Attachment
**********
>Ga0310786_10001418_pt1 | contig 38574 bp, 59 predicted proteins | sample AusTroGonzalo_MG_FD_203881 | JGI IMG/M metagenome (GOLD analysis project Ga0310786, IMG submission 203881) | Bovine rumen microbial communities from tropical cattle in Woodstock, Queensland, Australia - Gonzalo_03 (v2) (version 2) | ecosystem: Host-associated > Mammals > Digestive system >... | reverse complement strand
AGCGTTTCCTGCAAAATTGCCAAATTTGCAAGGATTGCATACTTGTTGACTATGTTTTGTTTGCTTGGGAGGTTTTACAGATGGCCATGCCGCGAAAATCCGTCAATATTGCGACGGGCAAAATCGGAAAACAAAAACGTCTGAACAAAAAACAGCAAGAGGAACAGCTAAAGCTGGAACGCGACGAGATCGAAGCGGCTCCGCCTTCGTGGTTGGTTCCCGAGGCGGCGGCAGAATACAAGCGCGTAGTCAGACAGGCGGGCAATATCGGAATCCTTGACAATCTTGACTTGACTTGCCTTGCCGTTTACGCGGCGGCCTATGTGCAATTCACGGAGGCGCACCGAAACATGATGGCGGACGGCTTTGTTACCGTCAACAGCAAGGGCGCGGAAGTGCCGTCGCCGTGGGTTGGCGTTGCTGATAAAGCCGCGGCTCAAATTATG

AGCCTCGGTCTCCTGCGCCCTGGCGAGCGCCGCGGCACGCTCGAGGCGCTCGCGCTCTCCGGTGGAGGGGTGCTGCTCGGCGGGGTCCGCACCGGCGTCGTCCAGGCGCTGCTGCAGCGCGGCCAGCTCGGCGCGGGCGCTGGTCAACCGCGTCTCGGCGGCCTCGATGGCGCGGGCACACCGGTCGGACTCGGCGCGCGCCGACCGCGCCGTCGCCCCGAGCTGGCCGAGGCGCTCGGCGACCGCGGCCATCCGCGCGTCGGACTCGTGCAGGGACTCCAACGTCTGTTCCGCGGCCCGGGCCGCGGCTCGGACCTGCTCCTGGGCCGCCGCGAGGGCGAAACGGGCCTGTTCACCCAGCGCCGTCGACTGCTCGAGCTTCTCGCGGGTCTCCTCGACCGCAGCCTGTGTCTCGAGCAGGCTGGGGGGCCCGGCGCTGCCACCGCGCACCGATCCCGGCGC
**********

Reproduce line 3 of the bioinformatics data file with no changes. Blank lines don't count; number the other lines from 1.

AGCCTCGGTCTCCTGCGCCCTGGCGAGCGCCGCGGCACGCTCGAGGCGCTCGCGCTCTCCGGTGGAGGGGTGCTGCTCGGCGGGGTCCGCACCGGCGTCGTCCAGGCGCTGCTGCAGCGCGGCCAGCTCGGCGCGGGCGCTGGTCAACCGCGTCTCGGCGGCCTCGATGGCGCGGGCACACCGGTCGGACTCGGCGCGCGCCGACCGCGCCGTCGCCCCGAGCTGGCCGAGGCGCTCGGCGACCGCGGCCATCCGCGCGTCGGACTCGTGCAGGGACTCCAACGTCTGTTCCGCGGCCCGGGCCGCGGCTCGGACCTGCTCCTGGGCCGCCGCGAGGGCGAAACGGGCCTGTTCACCCAGCGCCGTCGACTGCTCGAGCTTCTCGCGGGTCTCCTCGACCGCAGCCTGTGTCTCGAGCAGGCTGGGGGGCCCGGCGCTGCCACCGCGCACCGATCCCGGCGC